• Cassandra Therriault, Program Specialist at the HMG National Center
• Elizabeth Howe, CDC/AUCD Fellow for the Act Early Response to COVID-19 Project at the AUCD
• Stephanie Walchenbach, owner of Waypoint Early Childhood Consulting and HMG National Implementation Expert

How did you/your organization come to be involved in this national partnership, and what unique perspective do you/your organization bring to the work?

Cassandra Therriault, HMG National Center: The goal of the CIDSEI project was to explore what it takes to understand, develop, and coordinate a system that captures data on all of the moving pieces of early identification: monitoring, screening, referral, and receipt of services. The HMG National Center was a natural partner for this project because we support local communities and states doing this work across the country already. The HMG Model is in tune with creating systems that make change on multiple levels, and our strength is leveraging what already exists to build out support for the needs of specific communities.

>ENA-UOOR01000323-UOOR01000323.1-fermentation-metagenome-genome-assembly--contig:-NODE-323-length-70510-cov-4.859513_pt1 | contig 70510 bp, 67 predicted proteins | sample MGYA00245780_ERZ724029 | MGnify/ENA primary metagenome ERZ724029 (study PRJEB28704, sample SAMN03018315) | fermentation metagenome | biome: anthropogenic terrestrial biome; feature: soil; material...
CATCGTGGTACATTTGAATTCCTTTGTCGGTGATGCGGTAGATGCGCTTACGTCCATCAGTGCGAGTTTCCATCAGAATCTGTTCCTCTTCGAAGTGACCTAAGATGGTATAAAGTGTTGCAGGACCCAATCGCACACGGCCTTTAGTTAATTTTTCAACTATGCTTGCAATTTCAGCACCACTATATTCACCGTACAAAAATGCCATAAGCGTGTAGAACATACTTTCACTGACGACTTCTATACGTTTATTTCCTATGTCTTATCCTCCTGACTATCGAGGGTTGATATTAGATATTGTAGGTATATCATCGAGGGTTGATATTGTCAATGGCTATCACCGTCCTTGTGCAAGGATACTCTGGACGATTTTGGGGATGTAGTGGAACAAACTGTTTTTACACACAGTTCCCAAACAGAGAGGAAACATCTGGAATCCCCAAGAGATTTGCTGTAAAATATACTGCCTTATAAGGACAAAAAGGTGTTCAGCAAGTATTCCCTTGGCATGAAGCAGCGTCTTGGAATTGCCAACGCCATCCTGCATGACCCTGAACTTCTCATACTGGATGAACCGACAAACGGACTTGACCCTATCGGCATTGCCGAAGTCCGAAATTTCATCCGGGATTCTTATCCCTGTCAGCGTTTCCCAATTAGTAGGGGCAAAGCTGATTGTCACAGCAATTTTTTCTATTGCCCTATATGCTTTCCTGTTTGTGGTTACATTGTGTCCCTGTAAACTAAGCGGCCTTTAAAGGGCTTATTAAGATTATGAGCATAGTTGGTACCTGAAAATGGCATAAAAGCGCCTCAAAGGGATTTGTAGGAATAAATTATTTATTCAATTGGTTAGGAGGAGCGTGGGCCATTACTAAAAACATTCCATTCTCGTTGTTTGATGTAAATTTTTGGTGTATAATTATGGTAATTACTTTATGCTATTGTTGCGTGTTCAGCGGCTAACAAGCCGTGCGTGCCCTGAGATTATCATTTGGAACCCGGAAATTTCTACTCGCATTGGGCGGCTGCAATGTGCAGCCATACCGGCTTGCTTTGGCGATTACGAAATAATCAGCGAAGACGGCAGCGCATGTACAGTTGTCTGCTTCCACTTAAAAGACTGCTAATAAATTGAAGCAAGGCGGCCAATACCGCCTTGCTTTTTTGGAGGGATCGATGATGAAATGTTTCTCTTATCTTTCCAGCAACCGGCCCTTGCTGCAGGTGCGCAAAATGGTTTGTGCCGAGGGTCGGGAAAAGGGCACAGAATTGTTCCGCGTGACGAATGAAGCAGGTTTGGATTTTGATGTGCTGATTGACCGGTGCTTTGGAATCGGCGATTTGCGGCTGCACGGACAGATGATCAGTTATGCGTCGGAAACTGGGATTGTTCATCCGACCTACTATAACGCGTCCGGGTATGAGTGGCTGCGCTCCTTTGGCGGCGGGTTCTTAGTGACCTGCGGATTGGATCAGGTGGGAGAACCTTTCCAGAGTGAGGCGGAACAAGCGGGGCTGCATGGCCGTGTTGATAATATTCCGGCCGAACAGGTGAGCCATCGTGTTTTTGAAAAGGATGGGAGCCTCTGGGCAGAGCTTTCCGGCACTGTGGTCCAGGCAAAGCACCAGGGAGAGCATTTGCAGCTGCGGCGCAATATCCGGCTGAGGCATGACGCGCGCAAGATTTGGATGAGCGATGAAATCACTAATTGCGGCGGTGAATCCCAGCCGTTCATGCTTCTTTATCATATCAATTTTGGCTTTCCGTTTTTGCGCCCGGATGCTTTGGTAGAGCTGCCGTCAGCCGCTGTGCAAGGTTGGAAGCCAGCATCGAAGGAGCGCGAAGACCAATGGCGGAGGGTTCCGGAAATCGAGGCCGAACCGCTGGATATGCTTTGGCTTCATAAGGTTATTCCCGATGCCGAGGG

Elizabeth Howe, Association of University Centers on Disabilities: The AUCD is a national non-profit organization that supports university centers for excellence in developmental disabilities and addresses disability across the lifespan. When the COVID-19 pandemic began, it felt like we just lost access to children and families overnight. How do you identify children and families for early intervention services when services are closed? But the crisis also brought about renewed energy through a team approach to problem solving: there was a high level of concern, and there was money backing the work. We were finally able to implement the types of activities Act Early Response Teams wanted to do, and we knew we needed a more coordinated early childhood system and it needed to be done in collaboration with other organizations.